Once upon a time, there was some hope for Oppenheimer Park.
That time was 2009 when a $2.3 million redevelopment of the then-neglected two-acre piece of land, bounded by Powell, Cordova, Dunlevy and Jackson streets, was in its early stages.
It looked good, with a new modern field house, new playground, new basketball court, paved paths, drainage and 11 new trees for a total of 50.
The response to the upgrades was met with collective optimism from a business owner, nearby residents, police, festival organizer and the park board’s project manager for the redevelopment.
The hope was beautification of the park would return it to a place where kids could run freely, the baseball diamond would get some use and people could just chill out, read a book, play fetch with a dog — you know, things you do in a park.
For years leading up to the revitalization, the park was not exactly conducive to that type of activity, with drug dealing and violence more prevalent than a baseball game.
Talk of a makeover brought hope.
Said one resident at the time: “This is good for everyone and I think it’s going to raise everybody up and it’s going to encourage us all to work on community building together.”
The business owner: “Things are changing, and I always say change is good.”
The police officer, after strolling the park on a day that a row of cherry trees were in bloom: “I really hope people come here for the right reasons, and we’ll do our best to make sure it stays as nice as it is today.”
That, as is most visibly evident this summer, didn’t happen.
To emphasize that understatement:
In a media briefing July 11, the Vancouver Police Department issued a public statement about the safety concerns they had for campers at the park, city staff working at the park, firefighters and themselves.
Which, in my time on the job in Vancouver, was unprecedented: I’ve never heard this city’s police force publicly express how they were concerned for their own safety in a neighbourhood.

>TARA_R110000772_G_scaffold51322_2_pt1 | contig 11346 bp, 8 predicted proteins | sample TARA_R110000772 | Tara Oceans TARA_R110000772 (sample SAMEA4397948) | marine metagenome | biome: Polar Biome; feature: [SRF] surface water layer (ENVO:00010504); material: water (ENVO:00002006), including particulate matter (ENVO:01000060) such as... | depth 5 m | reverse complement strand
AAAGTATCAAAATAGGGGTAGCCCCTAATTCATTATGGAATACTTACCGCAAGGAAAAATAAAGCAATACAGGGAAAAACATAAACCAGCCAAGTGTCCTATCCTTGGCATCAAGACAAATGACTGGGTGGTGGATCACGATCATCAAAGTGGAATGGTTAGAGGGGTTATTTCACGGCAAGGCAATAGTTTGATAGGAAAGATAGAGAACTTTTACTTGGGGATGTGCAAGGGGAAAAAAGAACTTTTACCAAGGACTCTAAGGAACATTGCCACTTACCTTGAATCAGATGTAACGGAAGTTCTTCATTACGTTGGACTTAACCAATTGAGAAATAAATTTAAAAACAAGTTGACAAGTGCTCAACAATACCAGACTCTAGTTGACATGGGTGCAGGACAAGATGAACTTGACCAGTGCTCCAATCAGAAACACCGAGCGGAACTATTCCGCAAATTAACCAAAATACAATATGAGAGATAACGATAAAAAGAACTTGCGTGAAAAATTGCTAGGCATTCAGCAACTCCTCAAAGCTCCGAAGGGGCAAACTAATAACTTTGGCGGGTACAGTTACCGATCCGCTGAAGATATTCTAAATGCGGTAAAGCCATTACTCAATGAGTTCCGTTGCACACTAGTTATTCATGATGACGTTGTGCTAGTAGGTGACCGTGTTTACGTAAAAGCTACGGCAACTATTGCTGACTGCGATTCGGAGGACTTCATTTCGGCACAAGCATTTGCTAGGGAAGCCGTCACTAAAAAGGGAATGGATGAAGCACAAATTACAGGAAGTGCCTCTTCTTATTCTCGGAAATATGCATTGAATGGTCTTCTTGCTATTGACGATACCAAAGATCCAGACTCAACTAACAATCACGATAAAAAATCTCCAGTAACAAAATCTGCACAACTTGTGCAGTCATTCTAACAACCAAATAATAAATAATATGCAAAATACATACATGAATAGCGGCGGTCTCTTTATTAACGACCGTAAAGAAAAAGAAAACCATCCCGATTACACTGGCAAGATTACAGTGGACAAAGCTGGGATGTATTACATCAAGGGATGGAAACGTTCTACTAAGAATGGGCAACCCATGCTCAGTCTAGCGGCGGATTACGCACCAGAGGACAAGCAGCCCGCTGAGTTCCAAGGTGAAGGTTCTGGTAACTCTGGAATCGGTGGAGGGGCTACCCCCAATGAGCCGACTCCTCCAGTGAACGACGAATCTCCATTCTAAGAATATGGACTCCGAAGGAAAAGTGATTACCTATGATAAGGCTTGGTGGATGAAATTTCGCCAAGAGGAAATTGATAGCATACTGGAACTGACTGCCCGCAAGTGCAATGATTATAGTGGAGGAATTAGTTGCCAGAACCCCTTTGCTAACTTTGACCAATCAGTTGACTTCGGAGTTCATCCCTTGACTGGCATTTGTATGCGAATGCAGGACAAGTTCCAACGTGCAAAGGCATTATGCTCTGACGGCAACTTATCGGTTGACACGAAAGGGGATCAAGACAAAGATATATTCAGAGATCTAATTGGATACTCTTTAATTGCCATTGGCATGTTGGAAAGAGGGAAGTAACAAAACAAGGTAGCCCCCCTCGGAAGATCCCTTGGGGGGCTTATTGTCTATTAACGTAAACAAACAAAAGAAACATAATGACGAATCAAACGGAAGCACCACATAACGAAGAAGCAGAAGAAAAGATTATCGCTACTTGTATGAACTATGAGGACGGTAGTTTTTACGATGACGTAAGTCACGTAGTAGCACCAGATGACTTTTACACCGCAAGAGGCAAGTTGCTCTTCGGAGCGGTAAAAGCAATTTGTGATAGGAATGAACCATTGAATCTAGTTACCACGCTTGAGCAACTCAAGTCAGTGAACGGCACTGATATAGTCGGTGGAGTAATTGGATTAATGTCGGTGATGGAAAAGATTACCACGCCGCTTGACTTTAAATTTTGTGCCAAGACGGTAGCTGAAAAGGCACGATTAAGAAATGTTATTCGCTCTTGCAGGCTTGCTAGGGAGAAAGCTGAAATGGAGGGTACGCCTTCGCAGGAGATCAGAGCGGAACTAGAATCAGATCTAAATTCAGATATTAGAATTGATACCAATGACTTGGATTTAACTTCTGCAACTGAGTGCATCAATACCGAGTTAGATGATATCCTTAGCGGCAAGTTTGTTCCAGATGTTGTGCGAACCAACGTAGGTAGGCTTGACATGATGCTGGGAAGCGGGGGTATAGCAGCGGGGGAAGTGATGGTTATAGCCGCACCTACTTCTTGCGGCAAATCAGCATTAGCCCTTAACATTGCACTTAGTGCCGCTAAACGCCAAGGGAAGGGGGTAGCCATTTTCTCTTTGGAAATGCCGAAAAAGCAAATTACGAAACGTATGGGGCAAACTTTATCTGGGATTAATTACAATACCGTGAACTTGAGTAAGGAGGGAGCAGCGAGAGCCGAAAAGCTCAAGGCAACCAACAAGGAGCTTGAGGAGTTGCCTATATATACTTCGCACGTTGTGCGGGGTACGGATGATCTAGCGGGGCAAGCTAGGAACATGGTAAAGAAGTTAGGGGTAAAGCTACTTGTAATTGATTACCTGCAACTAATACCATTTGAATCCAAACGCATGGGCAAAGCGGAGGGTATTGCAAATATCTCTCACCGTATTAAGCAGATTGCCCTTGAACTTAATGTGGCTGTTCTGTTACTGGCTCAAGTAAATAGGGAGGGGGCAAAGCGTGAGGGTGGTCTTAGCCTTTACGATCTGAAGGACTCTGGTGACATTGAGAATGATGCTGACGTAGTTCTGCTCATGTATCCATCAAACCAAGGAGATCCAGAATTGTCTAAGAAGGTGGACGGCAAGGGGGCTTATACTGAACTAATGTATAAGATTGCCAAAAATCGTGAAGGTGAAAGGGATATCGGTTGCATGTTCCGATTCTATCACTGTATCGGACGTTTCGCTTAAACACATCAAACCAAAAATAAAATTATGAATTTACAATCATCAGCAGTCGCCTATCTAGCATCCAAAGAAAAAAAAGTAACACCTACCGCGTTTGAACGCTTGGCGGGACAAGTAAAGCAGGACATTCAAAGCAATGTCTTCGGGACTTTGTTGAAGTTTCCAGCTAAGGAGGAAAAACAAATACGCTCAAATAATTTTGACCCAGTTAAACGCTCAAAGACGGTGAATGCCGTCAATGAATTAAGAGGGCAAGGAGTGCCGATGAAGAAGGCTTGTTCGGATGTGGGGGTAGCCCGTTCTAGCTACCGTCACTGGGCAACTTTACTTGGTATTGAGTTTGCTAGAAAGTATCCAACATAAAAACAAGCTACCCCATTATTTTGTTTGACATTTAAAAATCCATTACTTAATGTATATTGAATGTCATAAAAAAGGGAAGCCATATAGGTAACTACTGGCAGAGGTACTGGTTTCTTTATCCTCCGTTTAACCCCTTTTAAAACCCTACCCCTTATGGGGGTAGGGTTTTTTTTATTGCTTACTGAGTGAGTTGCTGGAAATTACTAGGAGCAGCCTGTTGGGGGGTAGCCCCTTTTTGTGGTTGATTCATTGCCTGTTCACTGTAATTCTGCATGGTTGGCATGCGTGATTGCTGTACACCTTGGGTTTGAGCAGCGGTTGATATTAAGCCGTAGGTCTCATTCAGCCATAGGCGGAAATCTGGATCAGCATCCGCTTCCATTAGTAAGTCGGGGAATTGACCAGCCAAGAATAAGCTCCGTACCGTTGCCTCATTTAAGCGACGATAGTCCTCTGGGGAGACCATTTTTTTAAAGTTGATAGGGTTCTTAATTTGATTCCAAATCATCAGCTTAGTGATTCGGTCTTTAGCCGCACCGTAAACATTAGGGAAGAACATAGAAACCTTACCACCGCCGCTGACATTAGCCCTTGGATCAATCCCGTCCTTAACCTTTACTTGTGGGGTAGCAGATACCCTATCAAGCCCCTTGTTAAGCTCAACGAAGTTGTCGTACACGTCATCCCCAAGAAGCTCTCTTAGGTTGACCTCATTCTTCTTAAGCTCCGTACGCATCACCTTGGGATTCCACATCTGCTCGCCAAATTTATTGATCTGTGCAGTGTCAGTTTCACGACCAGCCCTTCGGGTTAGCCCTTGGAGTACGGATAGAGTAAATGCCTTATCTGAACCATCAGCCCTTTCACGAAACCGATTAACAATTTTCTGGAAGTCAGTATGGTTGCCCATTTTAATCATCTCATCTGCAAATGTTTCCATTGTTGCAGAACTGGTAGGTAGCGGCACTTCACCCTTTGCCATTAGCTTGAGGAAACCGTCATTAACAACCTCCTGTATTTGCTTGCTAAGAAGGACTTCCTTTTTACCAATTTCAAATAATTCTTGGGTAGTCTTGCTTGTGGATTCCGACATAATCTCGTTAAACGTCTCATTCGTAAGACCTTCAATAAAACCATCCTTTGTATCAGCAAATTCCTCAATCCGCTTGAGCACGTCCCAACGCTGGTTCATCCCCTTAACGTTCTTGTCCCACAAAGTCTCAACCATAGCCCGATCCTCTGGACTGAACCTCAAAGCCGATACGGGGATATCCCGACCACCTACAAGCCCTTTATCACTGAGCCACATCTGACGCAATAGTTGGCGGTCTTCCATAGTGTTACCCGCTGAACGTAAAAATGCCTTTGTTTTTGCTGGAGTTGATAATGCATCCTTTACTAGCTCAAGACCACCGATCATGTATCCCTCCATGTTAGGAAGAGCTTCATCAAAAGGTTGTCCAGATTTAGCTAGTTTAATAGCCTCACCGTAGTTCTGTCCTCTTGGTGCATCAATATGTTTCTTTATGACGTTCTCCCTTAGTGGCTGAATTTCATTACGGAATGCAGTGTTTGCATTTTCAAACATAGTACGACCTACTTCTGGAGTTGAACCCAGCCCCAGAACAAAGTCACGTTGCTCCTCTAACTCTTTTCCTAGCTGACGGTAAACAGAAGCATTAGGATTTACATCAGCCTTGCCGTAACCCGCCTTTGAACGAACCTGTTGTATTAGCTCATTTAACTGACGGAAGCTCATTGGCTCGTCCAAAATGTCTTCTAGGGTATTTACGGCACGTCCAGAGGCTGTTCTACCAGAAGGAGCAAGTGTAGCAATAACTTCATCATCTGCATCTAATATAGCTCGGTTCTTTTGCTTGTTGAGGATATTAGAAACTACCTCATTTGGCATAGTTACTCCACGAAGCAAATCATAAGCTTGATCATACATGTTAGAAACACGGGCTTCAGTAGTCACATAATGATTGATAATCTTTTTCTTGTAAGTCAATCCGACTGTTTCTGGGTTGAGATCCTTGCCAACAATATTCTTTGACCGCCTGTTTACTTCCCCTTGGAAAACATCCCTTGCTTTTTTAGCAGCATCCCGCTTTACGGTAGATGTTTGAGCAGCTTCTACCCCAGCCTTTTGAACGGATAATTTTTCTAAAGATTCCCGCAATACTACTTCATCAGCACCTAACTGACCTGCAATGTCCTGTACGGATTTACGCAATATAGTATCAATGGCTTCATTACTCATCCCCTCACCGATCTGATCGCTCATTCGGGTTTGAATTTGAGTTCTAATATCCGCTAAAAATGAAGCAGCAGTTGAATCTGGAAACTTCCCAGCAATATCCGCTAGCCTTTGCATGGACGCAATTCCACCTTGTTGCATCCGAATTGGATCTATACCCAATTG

“We want people in the park to be safe and, currently, the environment there is not safe, even for our officers,” said Staff Sgt. Jason Robillard, who noted an officer was assaulted as she tried to assist city crews working to keep the park clean.
That statement came after a gun fight in Oppenheimer.
In June alone, police responded to 92 emergency calls in the park. There were 87 in May, which casts doubt on the narrative from some activists that the encampment is solely a place for good people down on their luck and unable to find housing.
Now the business community is going public with its concerns about the park.
The Strathcona Business Improvement Association found that 83 per cent of business respondents operating in and around the park agree efforts should be made to return the park to its original purpose as “a green and social space.”
By the association’s count, there are close to 130 campers living in the park.
The association was clear in the news release it circulated Tuesday that the occupation of the park presents a complex situation for the community, with “the challenging task ahead of housing folks facing multiple barriers” noted in survey responses.
Themes of empathy and care for the campers were expressed. And one person said “we can’t just kick those campers out, they need somewhere to go.”